To build a bet­ter com­puter re­quired find­ing a way to cre­ate a de­vice that could switch from an “on” po­si­tion to an “off ” po­si­tion ex­tremely quickly – from “1” to “0” in terms of the lan­guage of bi­nary code upon which all com­puter pro­grams de­pend.

While the ear­li­est com­put­ers had used me­chan­i­cal switches, sci­en­tists across the world were now rac­ing to find bet­ter, quicker and more ef­fi­cient elec­tronic switches. For it was only once the switches got quicker that com­put­ers would be able to start ful­fill­ing their po­ten­tial by per­form­ing ever more com­plex tasks.

Buck’s de­sign re­lied on su­per­con­duc­tors – chem­i­cal el­e­ments that con­duct elec­tric­ity at ul­tralow tem­per­a­tures be­low mi­nus 148F. His ex­per­i­ments had to be sus­pended in­side vats of liq­uid he­lium.

He had started by ex­per­i­ment­ing with cheap su­per­con­duc­tors such as lead. In­creas­ingly, how­ever, he was turn­ing to an as­sort­ment of rare earth met­als that no one in the lab had ever seen be­fore. His favourites were tan­ta­lum and nio­bium. One metal could be used to make the other flip be­tween “1” and “0”.

The Cry­otron had started as two small wires wound round one an­other by hand. As they had per­fected their tech­nique, how­ever, Buck and his lab part­ner Ken Shoul­ders had de­vel­oped a much more ad­vanced tech­nique. Us­ing an elec­tron gun, they would lay thin lines of the met­als on to a plate – cre­at­ing, in ef­fect, one of the first in­te­grated cir­cuits – or mi­crochips.

All over the world, sci­en­tists were com­pet­ing to build the first mi­crochip. Many av­enues were be­ing pur­sued, in­clud­ing the semi­con­duct­ing sil­i­con chip that even­tu­ally won the bat­tle and drives most com­put­ers to­day. Yet, at the time, Buck was con­sid­ered to have the sci­en­tific lead with his con­cept of the “su­per­con­duct­ing” mi­crochip. In spring 1959, it was still be­lieved that a sil­i­con chip would melt be­fore it could switch at suf­fi­cient speed from one to zero.

Buck had not quite per­fected the Cry­otron. It still had flaws and was not liv­ing up to its po­ten­tial. None the less, a steady stream of news­pa­per re­porters had trick­led through his spar­tan lit­tle of­fice. A scriptwriter had come to in­ter­view him about turn­ing the story of his in­ven­tion into a prime-time drama. More to the point, a team of more than 100 physi­cists at IBM had been con­tracted by the NSA to turn the Cry­otron into the bedrock of Amer­i­can com­put­ing power. Project Light­ning, as it was code-named, was the fo­cal point of a new, top-se­cret meet­ing of ad­vi­sory an com­mit­tee on su­per­com­put­ers that had been cre­ated by pres­i­dent Dwight D Eisen­hower and of which Buck was a mem­ber.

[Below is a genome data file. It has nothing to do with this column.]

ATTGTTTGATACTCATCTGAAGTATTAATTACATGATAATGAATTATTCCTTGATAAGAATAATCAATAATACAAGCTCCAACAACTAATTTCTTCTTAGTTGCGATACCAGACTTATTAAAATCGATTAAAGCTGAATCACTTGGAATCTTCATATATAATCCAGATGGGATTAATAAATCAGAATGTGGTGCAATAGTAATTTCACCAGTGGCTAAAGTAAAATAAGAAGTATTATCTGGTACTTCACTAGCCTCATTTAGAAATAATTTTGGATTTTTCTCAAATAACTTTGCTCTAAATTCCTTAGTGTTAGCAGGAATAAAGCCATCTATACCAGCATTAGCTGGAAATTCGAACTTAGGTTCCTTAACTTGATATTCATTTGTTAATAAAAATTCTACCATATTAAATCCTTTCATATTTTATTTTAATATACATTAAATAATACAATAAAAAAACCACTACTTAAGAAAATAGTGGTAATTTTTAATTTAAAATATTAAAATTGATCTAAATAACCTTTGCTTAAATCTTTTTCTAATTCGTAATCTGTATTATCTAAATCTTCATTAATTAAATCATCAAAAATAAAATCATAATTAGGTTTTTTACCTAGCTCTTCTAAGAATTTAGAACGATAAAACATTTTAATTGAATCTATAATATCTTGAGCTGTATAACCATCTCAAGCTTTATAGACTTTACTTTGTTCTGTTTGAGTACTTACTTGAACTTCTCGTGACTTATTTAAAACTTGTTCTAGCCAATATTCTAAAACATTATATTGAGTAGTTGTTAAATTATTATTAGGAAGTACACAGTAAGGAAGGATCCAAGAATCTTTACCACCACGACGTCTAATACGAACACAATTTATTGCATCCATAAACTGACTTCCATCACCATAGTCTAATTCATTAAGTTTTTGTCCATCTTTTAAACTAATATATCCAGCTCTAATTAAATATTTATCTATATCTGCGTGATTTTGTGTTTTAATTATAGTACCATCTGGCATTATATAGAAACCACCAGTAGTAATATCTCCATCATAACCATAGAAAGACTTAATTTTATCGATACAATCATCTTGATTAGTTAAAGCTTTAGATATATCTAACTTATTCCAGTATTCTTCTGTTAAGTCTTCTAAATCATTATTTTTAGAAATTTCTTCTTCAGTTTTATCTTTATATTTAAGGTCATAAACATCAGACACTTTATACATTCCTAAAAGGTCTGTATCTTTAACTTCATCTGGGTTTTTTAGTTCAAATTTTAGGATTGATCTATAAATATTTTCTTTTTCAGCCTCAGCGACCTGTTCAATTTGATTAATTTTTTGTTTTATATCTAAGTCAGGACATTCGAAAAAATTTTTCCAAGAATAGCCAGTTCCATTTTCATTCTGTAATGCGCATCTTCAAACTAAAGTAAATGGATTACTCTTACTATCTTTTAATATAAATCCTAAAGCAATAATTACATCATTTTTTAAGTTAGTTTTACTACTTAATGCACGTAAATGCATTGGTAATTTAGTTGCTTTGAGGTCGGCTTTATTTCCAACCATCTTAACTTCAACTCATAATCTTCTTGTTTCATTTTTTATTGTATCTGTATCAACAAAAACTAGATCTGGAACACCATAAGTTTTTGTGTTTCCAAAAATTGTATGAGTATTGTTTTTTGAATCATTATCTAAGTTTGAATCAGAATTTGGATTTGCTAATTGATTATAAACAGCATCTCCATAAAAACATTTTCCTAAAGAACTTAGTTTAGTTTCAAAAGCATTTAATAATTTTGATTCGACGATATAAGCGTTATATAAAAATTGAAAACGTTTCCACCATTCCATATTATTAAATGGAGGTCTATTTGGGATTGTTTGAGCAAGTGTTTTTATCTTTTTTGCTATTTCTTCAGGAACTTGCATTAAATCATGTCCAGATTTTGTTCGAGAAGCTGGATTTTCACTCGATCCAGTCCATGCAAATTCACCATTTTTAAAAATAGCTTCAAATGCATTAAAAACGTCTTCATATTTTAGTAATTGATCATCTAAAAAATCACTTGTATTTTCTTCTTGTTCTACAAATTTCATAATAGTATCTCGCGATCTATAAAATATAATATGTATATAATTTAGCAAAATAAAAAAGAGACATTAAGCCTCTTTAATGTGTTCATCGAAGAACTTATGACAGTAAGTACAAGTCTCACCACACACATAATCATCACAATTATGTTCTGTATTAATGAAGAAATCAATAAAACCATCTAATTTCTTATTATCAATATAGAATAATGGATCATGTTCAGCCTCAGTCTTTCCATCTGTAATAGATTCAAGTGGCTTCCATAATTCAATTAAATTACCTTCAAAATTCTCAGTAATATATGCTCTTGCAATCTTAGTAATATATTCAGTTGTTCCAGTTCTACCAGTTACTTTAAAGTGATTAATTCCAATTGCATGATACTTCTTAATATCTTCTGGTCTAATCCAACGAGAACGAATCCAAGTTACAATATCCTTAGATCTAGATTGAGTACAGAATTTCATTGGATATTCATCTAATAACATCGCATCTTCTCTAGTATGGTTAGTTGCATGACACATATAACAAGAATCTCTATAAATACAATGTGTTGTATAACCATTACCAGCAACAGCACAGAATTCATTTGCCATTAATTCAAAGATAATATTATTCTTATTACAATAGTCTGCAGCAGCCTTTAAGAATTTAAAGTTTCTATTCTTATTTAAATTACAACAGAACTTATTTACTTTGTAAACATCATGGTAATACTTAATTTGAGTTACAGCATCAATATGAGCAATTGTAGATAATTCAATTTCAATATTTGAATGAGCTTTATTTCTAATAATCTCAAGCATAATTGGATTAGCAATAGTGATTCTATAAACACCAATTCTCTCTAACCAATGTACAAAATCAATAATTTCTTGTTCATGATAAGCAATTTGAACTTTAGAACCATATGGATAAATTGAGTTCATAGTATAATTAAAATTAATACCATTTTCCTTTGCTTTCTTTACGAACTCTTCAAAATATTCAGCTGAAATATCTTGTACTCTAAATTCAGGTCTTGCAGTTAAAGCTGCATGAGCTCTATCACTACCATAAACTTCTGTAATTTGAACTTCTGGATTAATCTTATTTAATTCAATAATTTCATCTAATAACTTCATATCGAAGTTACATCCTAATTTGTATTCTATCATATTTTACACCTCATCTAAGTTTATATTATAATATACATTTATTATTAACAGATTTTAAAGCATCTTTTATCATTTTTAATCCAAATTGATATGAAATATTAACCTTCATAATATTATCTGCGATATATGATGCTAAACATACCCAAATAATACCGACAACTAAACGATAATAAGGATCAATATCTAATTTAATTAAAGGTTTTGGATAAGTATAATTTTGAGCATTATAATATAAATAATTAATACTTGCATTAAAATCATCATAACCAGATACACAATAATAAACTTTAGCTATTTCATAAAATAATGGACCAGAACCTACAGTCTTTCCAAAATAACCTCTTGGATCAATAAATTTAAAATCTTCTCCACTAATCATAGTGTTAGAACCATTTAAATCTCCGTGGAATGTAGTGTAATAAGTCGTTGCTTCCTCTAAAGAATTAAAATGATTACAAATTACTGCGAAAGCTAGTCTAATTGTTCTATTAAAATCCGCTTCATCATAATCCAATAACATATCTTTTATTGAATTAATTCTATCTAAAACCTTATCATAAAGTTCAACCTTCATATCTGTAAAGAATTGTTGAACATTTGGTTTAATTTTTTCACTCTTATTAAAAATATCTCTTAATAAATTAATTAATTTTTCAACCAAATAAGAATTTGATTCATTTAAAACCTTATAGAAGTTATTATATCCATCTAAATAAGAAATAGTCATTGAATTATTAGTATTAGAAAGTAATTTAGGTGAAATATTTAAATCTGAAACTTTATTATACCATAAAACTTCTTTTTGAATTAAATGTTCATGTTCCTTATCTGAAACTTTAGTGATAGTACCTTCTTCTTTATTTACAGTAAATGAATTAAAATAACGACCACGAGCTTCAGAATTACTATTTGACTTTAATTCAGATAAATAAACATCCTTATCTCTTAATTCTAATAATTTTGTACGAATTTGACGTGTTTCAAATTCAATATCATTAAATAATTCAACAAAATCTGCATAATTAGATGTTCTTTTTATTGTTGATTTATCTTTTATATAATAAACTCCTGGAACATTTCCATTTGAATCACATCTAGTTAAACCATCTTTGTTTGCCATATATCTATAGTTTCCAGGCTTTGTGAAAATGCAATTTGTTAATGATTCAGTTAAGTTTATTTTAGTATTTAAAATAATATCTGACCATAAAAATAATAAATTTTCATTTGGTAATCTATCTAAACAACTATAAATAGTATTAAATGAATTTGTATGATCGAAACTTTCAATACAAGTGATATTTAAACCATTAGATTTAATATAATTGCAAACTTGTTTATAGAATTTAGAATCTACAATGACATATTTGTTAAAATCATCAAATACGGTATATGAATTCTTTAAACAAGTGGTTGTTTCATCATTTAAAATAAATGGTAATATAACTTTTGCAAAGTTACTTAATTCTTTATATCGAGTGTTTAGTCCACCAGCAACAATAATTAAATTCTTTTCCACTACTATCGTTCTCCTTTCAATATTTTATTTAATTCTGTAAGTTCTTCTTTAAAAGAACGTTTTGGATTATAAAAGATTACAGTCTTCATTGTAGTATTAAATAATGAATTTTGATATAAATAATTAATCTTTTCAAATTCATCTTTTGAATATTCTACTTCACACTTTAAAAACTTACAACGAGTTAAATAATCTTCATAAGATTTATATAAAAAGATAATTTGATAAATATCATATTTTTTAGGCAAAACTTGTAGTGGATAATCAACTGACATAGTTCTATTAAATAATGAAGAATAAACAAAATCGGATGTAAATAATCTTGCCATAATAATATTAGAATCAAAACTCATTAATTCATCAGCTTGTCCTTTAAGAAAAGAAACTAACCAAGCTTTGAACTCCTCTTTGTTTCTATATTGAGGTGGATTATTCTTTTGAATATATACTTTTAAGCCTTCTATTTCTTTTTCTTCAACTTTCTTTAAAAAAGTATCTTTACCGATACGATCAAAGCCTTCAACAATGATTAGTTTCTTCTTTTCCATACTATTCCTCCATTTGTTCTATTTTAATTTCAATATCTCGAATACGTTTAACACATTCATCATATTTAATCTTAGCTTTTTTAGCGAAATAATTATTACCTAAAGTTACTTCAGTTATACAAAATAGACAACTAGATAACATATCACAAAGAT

When Buck learnt that the USSR’S top com­puter ex­perts would get to breeze through his lab, he was left with a sick feel­ing. The trip had been ar­ranged months in ad­vance. He had noted the date, writ­ing “RUS­SIANS 2PM” in bold cap­i­tals in his di­ary.

He chewed over how to deal with the sit­u­a­tion. There was lit­tle point in be­ing too pre­cious with in­for­ma­tion. A pa­per he had pub­lished four months ear­lier ex­plained the ex­per­i­ments he was work­ing on in con­sid­er­able de­tail.

If the KGB – the Soviet in­tel­li­gence ser­vice – was any­where near as good as it was thought to be, then Lebe­dev would surely have been given a copy be­fore his trip.

Soviet agents had been aware of Buck and his con­nec­tions to the US se­cret ser­vices since at least 1952, based on de­clas­si­fied CIA files. It seemed rea­son­able to as­sume they knew who it was they were meet­ing.

Just 29 days af­ter Lebe­dev and his team came to visit MIT, Dud­ley Buck was dead.

‘Although the term had not yet been coined, he had in­vented a pro­to­type mi­crochip’

‘While his stu­dents knew of his in­ven­tions, they knew noth­ing of his dou­ble life’

Dud­ley Buck cre­ated an early ver­sion of the flash drive, as well as a prim­i­tive type of light gun. At just 32, he had won in­ter­na­tional fame

US mis­siles poised ready to launch dur­ing the Cuban cri­sis, a 1962 con­fronta­tion be­tween the United States and the Soviet Union

The Cry­otron Files by Iain Dey, with Dou­glas Buck, is pub­lished by Icon Books, priced £20